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Letter: No magic money pot at Muskrat

When the juice finally flows from Muskrat Falls, ratepayers will see their electricity bills double.
Muskrat Falls under construction, circa 2015. — The Telegram

Comments by Natural Resources Minister Siobhan Coady and former premier Paul Davis, in Kenn Oliver’s story on the economic value of Muskrat Falls (“Pennies on the power,” Jan. 23), require clarification.

Minister Coady and Mr. Davis noted sales of surplus power. The price of electricity in the market is so low outside Newfoundland and Labrador that electricity sales from Muskrat Falls outside the province will not generate enough revenue to make any meaningful difference to repaying the cost of the project. This is made clear in the story in the same series by James Risdon called “Muskrat markets go poof!

Nalcor’s project update in June 2017 indicated that it will cost seven cents per kilowatt hour of domestic rates in 2021 to cover the cost of making the electricity at Muskrat Falls. Transmission costs would add more. Yet, as Minister Coady noted, the current and anticipated market rate for electricity in the United States is about two cents a kilowatt hour. Nalcor will not make much selling electricity for one third the cost of making it.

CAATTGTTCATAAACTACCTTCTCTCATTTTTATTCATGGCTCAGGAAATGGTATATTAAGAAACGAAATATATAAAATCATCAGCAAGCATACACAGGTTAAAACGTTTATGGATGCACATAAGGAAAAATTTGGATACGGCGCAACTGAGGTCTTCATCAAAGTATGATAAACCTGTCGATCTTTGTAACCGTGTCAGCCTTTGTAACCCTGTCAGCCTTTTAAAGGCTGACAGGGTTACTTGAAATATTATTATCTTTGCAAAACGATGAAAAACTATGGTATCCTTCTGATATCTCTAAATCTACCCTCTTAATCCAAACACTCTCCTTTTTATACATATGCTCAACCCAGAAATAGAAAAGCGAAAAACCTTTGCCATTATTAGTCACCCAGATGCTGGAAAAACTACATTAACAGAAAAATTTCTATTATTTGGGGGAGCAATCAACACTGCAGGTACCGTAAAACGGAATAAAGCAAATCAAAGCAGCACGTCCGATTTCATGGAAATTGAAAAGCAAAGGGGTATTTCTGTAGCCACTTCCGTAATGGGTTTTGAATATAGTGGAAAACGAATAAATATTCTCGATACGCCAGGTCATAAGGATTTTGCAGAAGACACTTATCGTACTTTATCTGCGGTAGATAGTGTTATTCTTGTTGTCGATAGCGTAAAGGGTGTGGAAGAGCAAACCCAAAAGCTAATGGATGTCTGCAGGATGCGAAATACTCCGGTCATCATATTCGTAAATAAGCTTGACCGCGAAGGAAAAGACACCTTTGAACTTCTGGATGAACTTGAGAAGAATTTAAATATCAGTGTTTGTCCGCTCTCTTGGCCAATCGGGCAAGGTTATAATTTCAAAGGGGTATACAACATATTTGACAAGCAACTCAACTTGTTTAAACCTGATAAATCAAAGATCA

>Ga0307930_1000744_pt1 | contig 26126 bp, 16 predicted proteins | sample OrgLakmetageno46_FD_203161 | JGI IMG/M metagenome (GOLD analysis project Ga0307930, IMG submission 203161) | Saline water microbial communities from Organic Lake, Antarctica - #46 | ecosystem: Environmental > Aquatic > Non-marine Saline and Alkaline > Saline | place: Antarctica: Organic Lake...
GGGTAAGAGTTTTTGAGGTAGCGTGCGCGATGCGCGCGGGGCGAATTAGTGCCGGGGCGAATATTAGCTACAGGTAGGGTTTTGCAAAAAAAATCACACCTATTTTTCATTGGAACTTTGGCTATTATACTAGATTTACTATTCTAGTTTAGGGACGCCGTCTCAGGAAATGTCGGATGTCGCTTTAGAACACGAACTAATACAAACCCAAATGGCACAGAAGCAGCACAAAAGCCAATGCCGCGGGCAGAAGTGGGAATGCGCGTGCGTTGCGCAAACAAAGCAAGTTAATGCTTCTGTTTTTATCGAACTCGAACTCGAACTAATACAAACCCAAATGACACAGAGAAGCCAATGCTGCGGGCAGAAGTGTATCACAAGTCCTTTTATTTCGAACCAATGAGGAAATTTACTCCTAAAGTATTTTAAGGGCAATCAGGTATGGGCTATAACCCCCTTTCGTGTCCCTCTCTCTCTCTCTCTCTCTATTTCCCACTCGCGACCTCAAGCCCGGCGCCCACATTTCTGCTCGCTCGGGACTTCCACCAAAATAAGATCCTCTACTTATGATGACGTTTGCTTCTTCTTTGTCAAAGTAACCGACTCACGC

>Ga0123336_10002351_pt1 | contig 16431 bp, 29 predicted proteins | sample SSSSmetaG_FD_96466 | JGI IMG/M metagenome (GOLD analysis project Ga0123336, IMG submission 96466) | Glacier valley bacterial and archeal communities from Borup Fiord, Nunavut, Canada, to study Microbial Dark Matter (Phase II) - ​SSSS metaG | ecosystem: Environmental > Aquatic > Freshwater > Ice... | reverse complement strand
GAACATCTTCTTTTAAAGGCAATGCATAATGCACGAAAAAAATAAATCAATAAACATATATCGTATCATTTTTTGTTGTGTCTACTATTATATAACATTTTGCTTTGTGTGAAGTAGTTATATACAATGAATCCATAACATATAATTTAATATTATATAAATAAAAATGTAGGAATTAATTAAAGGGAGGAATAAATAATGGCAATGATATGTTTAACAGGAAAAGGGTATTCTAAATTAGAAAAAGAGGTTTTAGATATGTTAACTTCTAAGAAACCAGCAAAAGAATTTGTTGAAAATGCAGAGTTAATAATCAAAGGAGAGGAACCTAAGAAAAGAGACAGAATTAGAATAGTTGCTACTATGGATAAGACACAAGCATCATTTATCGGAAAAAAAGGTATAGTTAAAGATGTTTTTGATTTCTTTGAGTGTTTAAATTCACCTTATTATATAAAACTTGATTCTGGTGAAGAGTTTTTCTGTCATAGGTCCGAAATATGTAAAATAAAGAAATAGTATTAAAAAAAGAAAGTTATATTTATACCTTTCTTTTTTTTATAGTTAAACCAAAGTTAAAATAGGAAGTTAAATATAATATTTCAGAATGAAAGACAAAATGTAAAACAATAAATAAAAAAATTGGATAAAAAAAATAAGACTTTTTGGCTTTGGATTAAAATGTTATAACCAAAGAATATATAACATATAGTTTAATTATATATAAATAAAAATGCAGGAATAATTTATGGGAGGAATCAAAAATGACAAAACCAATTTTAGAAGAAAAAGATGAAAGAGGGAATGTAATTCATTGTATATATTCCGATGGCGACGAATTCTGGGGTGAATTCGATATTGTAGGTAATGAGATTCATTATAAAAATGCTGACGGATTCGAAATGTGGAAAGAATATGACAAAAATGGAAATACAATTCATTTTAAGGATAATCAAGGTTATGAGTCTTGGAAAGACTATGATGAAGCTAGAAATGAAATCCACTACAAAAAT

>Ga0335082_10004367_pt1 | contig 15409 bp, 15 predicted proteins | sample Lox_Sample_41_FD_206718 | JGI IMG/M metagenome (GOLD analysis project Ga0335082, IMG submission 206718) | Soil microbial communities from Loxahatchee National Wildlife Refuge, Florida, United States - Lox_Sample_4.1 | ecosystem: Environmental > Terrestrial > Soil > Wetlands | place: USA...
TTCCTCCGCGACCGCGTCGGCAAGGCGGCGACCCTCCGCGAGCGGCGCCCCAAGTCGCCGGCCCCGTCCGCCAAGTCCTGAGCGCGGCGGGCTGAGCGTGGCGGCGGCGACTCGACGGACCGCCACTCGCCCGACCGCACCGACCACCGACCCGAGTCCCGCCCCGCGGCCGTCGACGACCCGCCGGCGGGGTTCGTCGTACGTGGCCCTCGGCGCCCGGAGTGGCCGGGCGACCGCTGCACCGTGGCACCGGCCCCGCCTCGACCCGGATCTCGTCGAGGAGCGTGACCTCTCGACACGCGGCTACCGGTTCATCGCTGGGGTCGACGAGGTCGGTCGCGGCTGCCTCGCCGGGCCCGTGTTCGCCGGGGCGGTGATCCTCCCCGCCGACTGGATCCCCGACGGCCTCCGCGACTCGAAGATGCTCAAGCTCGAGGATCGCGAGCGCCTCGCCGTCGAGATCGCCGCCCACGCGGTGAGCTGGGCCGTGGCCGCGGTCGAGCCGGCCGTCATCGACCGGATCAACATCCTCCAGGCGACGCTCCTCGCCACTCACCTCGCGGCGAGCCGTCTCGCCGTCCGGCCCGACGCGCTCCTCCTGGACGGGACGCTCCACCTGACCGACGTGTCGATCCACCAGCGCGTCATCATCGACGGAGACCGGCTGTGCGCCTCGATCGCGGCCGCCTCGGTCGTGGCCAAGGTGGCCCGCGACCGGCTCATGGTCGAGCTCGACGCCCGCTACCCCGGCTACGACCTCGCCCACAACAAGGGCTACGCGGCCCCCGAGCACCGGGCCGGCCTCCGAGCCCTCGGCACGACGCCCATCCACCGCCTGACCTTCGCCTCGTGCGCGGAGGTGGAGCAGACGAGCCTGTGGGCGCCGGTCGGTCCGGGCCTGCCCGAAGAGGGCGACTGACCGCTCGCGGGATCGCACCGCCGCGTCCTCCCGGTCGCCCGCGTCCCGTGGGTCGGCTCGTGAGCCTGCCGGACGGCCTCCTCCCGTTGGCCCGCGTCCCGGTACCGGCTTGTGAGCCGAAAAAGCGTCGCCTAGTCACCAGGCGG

Put another way, the potential revenue from export sales of all Muskrat Falls’ surplus will add up to about $56 million using Nalcor’s own figures. That is less than 10 per cent of the minimum needed in the first year of repaying the cost of building the Muskrat Falls plant and the transmission lines that go with it. The cost of repayment goes up every year after that, while sales are not expected to increase accordingly.

As for savings on transmission to which the minister referred, Nalcor information in support of its 2017 general rate application (NP-NLH-115 Rev. 1) suggests the cost to transmit electricity from Labrador to Newfoundland will be five times the rate Nalcor has paid to wheel electricity to the United States from Labrador.

With respect to the rate of return Mr. Davis mentioned, he refers to a dividend the provincial government expected Nalcor to deliver from electricity rates in the province. According to Nalcor documents, this dividend would have produced about $45 billion over a 50-year period. The provincial government will have to eliminate that dividend entirely to mitigate rates after Muskrat Falls enters service. Eliminating the dividend will still not be enough to mitigate fully the electricity rate to domestic consumers starting in 2021 that will be needed to pay for Muskrat Falls.

Ed Hollett
St. John’s

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